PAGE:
Articles by Michael Bourne
August 18, 2011
Bet you didn’t know this Saturday was the 25th anniversary of the first “going postal” shootings in Oklahoma. I have a piece at The Morning News examining America’s export of this peculiar brand of spree killings around the world, most recently to Oslo, Norway.
August 9, 2011
Time to quit moaning and groaning, publishing industry insiders: a survey released today by Bookstats shows publishers brought in 5.6% more revenue and sold 4.1% more books in 2010 than in 2008, according to the New York Times.
July 28, 2011
One comes away from Ghost Wars with two seemingly paradoxical impressions: 1. unlike most civilians, American leaders saw 9/11 coming years before it happened; and 2. barring a run of stupid luck, they had almost zero chance of stopping it, given the realities of the pre-9/11 world.
July 18, 2011
It’s official: Borders has announced it will begin liquidating its 399 bookstores this week. Store closures could begin as early as this Friday and will continue through September, according to the Times.
July 18, 2011
A Columbia University course that has taught generations of bright-eyed would-be Maxwell Perkins the ins and outs of the New York publishing biz has had to retool its curriculum to account for the e-book phenomenon, the New York Times reports.
July 4, 2011
The first edition of Leaves of Grass is a poetical Declaration of Independence in so many ways it can be hard to keep track of them all.
June 28, 2011
Philip Roth, one of America’s most distiguished and prolific novelists, tells the Financial Times that he no longer reads fiction. Why not? “I don’t know,” he says. “I wised up.”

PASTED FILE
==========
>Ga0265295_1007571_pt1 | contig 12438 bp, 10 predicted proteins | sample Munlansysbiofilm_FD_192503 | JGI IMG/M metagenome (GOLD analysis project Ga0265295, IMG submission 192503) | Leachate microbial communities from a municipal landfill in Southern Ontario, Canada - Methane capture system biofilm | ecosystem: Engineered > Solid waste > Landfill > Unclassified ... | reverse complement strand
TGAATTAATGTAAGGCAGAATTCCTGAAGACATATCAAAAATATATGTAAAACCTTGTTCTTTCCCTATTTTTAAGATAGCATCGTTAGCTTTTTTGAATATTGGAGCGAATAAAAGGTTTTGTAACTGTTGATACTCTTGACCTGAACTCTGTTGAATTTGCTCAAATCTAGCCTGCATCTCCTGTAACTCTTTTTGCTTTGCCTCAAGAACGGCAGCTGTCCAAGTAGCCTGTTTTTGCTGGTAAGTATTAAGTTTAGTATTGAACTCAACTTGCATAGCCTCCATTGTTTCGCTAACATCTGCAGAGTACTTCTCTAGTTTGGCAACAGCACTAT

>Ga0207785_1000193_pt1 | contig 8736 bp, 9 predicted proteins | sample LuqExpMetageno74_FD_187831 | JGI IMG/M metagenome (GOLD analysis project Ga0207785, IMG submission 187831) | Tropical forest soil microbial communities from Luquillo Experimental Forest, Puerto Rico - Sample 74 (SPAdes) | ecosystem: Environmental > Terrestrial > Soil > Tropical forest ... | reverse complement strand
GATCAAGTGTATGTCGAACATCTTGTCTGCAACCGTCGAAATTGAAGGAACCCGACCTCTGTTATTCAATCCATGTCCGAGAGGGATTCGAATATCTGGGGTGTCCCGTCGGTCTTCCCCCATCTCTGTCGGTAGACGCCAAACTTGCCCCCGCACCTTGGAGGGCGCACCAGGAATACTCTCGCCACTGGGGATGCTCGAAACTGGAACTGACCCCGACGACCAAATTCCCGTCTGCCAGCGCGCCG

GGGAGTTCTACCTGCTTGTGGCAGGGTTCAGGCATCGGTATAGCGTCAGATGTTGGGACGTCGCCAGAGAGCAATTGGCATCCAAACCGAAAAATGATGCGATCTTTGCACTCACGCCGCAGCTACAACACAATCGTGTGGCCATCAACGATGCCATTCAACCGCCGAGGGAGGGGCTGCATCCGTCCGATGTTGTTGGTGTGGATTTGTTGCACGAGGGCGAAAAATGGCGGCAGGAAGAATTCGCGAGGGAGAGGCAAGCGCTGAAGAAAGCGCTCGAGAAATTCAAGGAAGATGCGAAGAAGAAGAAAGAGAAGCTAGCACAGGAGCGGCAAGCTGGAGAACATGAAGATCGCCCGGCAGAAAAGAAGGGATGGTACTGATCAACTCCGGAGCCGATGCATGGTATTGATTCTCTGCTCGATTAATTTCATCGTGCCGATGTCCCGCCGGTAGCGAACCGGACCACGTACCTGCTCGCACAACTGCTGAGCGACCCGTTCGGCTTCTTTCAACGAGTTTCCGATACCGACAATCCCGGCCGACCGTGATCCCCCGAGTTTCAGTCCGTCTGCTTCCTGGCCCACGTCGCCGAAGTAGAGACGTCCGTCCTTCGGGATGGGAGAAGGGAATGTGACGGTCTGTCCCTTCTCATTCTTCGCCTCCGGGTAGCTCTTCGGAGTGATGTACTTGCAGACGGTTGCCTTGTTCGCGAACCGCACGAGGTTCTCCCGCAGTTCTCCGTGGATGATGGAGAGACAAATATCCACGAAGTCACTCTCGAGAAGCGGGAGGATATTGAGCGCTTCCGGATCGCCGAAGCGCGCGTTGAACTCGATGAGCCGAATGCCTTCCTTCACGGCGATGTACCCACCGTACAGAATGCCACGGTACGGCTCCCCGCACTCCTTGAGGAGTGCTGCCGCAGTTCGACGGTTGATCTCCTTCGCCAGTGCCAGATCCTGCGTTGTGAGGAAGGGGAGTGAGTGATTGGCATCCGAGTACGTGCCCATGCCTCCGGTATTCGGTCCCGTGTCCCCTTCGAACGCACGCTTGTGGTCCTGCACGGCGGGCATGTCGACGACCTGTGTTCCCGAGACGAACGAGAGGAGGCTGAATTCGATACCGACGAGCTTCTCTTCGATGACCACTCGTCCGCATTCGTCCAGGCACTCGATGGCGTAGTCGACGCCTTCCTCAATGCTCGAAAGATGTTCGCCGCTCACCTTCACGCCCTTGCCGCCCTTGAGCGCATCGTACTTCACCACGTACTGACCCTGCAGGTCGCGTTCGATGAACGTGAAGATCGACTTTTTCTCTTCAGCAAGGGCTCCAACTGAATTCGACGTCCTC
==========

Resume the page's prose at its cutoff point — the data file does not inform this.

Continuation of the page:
June 22, 2011
for actors who’ve considered suicide/when the matrix isn’t enuf: Keanu Reeves, who some years ago raised hackles when he played Shakespeare’s melancholy Dane, has now written a book-length poem called Ode to Happiness that pokes fun at excessive melancholy. “I draw a hot sorrow bath/In my despair room,” it begins.
June 21, 2011
A number of indie book stores, squeezed by patrons using their shelves only for research into later online purchases, are starting to charge admission for in-store readings and events, the New York Times reports.
June 21, 2011
In April 1951, when Jack Kerouac fed the first pieces of what would become a 120-foot scroll of paper into his Underwood portable to write the first draft of his novel, On the Road, he was, in one sense, blowing up the typewriter to make his own primitive homemade word processor. Sixty years later, Kerouac’s publisher is, in its own quiet way, blowing up the book to make – what, exactly?